Neurotransmission and Behaviour

Travis DixonBiological Psychology, Criminology, Uncategorized

Neurotransmission and Behaviour

There are a number of different neurotransmitters. Research has shown that these different neurotransmitters are associated with particular behaviours. For instance:

  • Dopamine: love, addiction, pleasure, motivation,
  • Serotonin: mood, sleep, arousal, impulsive and aggressive behaviour
  • Acetylcholine: learning, memory, sleep, movement
  • Noradrenaline: stress, alertness arousal

There’s always a desire in students first learning about biological psychology to jump to making big, bold and erroneous statements like “serotonin controls our mood.” The verb “control” is a little too direct to use in this context. “Associated with” is a better phrase to use because it signifies the correlation between the two. We can’t say serotonin controls mood because what does that even mean? If we could increase serotonin levels in our brain would be happier or sadder? A complex behaviour like “mood” has more complex origins than the basic levels of serotonin in the brain. So while the research shows there’s a relationship there, the relationship is complex. Here we see again the importance of language in communicating your understanding.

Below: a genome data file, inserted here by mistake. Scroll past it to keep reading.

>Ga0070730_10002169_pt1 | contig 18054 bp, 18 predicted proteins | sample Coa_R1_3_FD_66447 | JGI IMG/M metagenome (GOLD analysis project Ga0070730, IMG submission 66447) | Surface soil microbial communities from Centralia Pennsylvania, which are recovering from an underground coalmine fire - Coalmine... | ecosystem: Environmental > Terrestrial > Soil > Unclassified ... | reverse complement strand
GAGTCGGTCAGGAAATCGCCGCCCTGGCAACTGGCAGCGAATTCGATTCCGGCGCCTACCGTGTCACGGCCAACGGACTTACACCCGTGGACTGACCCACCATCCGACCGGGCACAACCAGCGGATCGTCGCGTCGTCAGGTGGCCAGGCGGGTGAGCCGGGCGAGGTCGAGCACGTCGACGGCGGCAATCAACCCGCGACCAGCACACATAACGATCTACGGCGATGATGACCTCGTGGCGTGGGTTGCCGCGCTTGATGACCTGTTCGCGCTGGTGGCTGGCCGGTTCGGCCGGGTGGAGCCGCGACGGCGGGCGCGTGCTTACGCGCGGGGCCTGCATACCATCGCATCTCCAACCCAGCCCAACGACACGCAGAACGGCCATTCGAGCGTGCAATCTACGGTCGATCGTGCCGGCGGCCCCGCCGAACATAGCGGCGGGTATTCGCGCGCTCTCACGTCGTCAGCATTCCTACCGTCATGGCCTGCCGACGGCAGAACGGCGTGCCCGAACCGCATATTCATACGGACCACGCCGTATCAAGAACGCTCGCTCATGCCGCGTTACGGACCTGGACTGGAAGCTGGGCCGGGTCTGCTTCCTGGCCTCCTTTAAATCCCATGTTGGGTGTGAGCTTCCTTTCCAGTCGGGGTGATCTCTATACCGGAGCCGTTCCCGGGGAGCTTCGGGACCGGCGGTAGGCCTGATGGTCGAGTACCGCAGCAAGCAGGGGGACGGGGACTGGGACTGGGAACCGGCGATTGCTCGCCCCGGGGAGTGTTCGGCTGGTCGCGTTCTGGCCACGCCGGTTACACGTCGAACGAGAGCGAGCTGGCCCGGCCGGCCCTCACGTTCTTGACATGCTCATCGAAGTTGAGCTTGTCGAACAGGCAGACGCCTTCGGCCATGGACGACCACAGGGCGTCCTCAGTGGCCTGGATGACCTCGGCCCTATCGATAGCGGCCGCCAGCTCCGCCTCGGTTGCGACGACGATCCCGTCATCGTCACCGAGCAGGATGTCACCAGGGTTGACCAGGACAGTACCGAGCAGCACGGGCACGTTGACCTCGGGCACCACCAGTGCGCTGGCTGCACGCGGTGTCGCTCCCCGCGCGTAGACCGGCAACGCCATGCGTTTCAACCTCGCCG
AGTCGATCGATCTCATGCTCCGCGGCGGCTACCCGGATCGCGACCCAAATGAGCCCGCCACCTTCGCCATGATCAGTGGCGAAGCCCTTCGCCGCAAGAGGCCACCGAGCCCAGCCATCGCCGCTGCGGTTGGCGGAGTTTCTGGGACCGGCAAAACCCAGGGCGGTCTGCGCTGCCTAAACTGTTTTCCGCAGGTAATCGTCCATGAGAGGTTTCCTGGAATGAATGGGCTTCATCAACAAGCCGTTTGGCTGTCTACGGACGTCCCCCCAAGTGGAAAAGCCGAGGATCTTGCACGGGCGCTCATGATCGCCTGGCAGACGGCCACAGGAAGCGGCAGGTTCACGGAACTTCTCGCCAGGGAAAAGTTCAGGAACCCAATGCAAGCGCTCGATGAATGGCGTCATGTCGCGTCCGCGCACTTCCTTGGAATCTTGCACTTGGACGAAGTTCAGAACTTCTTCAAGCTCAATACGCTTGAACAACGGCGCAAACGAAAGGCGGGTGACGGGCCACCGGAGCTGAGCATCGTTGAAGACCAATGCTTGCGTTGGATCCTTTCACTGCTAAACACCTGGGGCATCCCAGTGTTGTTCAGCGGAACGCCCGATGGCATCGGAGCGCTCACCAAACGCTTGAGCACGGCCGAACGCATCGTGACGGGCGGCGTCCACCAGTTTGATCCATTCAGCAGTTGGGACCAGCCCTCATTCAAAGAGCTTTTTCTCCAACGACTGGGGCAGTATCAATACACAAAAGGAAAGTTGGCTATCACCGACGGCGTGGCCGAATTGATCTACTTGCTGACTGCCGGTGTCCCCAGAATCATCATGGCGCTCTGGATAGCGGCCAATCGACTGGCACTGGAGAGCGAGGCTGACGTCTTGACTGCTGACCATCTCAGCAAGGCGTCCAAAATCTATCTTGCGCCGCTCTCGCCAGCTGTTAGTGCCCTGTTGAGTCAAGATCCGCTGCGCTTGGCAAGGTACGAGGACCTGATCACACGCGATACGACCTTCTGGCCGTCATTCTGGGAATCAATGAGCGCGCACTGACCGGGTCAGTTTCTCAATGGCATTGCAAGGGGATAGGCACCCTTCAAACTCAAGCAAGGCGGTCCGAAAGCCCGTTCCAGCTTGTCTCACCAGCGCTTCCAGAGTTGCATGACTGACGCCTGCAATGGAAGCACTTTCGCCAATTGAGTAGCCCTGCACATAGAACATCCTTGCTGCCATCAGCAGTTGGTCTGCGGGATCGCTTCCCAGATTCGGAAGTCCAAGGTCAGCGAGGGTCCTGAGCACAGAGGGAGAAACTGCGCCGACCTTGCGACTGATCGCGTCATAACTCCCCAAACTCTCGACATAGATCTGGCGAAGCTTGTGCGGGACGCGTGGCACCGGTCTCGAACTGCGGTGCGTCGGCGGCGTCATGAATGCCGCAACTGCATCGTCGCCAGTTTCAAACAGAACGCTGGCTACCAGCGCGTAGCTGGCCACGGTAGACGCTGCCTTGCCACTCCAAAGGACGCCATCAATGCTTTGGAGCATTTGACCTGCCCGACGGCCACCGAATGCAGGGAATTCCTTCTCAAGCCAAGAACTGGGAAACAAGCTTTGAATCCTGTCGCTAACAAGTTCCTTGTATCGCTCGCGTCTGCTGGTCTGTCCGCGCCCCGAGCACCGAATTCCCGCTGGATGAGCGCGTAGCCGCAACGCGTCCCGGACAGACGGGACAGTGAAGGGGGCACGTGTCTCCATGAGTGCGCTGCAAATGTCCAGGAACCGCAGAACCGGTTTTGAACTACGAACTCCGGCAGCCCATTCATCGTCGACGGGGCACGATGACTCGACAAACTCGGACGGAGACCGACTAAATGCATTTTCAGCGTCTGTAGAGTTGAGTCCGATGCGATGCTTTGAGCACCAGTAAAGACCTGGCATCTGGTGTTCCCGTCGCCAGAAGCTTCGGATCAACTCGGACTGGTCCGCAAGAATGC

So brain function refers to the level of activation of certain areas of the brain. Activation means that neurotransmission is occurring in a particular area of the brain. You don’t use 100% of your brain 100% of the time, so there’s actually an element of truth to the old adage “you only use 10% of your brain.” While it’s not as simple as that, the idea is the same: you use certain areas of your brain depending on the task you are doing. If you’re reading, for instance, you are using a different part of your brain than when you are listening or speaking.

Drugs affect neurotransmission and alter the levels of neurotransmitters in particular areas of the brain. This is what causes the various sensations and behaviour changes as a result of taking drugs. When one drinks alcohol, for instance, levels of dopamine in an area of the brain called the nucleus acumbens is increased. As this part of the brain is associated with pleasure and reward, the firing of dopamine between neurons throughout this part of the brain (also called the reward pathway) is why people feel happy and may get a sense of pleasure from drinking. This is just one example of how affecting the level of a neurotransmitter in the brain can have an impact on behaviour.